It's never easy to say goodbye to an old friend

PUBLISHED : Sunday, 11 December, 2011, 12:00am
UPDATED : Sunday, 11 December, 2011, 12:00am
 

Two years ago, Peggy Li's 11-year old Golden Retriever Coco started to show signs of ageing. 'It was a gradual decline but for the last six to nine months it got worse and worse. Coco couldn't control his muscles in his feet and couldn't walk,' Li says. 'He started crying and screaming in pain all the time, and eventually he didn't recognise who we were.'

During Coco's physical decline Li started preparing for the inevitable. She visited numerous pet funeral and cremation parlours to find out the services they offered. In the end, she didn't choose any of the companies she visited, and instead decided to open her own pet funeral business, Hong Kong Pet Memorial (HKPM), in Cheung Sha Wan.

Established last December, HKPM caters to a whole range of pets: from birds, turtles, dogs and cats, to hamsters and even chameleons.

As with many specialist funeral companies in Hong Kong, HKPM will pick up the pet's remains from your home or veterinary clinic, then sterilise and freeze the body until it's time for the funeral. Then there is a private cremation that you can witness. Finally, the ashes are placed in an urn and given to the owner.

'For many people it's their companion, friend or relative,' says Li, who also owns six dogs, including a Schnauzer, Poodle and a Chihuahua.

'After it has gone, [the owner] may have regrets about not being as good to it as possible during its life, so having a funeral helps the grieving process. I think it's very important for the owner; hopefully they will let the pet go [emotionally] and feel at peace.'

At HKPM, owners can choose between two viewing rooms to say their last goodbyes. Director Iris Chan says depending on the family size, sometimes there are two people in attendance, while at other times there are nine to 10 people paying their respects during the half-hour memorial service.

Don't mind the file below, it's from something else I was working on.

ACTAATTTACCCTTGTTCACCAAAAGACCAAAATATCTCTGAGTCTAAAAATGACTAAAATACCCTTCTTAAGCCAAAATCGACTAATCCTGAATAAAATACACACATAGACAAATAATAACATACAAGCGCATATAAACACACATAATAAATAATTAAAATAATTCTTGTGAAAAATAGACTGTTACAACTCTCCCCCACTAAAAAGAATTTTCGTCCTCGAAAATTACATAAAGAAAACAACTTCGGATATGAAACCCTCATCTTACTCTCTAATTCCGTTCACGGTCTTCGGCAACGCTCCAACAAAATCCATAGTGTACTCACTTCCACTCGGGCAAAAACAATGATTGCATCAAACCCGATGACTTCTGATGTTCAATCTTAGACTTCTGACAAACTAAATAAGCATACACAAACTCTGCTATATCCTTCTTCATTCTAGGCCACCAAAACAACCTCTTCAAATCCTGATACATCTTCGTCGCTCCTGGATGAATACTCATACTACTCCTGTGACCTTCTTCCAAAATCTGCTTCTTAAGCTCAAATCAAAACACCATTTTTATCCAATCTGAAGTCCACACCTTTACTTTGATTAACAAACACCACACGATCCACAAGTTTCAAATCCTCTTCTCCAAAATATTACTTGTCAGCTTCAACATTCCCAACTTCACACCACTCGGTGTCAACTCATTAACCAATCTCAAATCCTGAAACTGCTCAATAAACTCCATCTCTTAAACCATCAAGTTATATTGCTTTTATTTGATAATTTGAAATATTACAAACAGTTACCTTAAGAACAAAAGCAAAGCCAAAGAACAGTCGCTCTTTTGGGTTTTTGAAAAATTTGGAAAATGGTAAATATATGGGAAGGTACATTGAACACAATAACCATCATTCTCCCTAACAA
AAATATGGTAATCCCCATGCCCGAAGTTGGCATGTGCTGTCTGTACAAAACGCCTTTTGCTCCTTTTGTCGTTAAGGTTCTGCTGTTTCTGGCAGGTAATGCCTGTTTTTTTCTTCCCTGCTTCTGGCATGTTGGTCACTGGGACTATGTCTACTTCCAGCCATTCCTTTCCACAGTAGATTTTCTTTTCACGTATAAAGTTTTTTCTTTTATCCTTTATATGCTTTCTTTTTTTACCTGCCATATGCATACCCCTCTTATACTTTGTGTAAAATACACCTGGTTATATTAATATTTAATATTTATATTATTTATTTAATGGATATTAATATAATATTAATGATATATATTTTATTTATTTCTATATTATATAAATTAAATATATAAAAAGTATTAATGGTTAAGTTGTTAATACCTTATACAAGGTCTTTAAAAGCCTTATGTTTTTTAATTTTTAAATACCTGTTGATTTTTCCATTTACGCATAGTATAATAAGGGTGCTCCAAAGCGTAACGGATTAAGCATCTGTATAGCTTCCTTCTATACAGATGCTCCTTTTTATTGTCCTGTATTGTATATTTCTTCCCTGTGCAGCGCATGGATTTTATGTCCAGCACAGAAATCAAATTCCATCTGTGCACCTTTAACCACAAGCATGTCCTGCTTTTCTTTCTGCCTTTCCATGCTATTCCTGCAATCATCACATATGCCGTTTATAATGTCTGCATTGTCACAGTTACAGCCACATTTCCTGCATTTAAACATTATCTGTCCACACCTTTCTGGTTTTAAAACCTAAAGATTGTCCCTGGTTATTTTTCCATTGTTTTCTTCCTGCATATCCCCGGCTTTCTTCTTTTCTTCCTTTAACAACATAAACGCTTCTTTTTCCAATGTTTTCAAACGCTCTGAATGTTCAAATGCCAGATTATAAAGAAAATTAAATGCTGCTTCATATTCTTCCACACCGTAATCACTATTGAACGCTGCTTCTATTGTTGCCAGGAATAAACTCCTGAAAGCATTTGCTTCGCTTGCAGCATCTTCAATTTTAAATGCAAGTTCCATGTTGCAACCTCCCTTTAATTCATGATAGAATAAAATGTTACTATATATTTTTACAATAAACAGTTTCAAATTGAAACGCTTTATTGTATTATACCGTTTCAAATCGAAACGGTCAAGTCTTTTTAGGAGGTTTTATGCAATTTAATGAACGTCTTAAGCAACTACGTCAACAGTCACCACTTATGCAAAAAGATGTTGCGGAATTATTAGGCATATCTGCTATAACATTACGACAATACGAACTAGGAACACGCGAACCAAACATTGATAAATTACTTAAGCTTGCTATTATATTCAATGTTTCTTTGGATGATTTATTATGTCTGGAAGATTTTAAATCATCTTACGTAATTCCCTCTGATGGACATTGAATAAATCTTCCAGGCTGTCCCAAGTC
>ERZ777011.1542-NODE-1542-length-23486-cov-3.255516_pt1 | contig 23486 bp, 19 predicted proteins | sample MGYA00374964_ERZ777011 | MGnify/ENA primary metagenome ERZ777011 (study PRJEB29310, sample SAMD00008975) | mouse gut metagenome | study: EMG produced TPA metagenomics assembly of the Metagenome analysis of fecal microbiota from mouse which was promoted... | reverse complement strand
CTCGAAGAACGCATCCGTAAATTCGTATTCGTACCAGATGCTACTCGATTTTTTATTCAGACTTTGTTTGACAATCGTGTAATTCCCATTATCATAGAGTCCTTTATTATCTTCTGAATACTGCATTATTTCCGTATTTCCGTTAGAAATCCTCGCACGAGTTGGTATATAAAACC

After the cremation, owners can take the ashes home or store them in the memorial hall.

The cost of the funeral and private cremation service, says Chan, starts from HK$600 for a hamster, while a large dog can cost around HK$3,000 to HK$4,000. Storage for the urn at HKPM is an additional cost, ranging from approximately HK$600 to HK$2,000.

For an everlasting memento of your beloved pet, many funeral companies offer DNA necklaces. Chan says ash and hair are placed inside the necklace so 'you are always around your pet'.

Pet funerals have become increasingly common over the past decade, says Paul Shum of Professional Pets Funeral Service (PPFS) in Fanling. He says: 'It's a way to show respect, for both the pet and the owner. It's also a way to heal a wounded heart. To be practical, we provide a service to handle the pet's body, so the owner doesn't have to be bothered in such a difficult situation.'

For those who are unable to attend, owners can download a video of the funeral process through the company's website or request a VCD.

PPFS also offers a Pet Biography section on its website where owners can share memories.

As for Coco, he passed away in August at the age of 13. 'I'm okay really,' Li says. 'As soon as the cremation was done, I could almost see him running freely on some beautiful grass. I know that he's in heaven now. I miss him and no other pet can replace him, but at least he's no longer in pain.'

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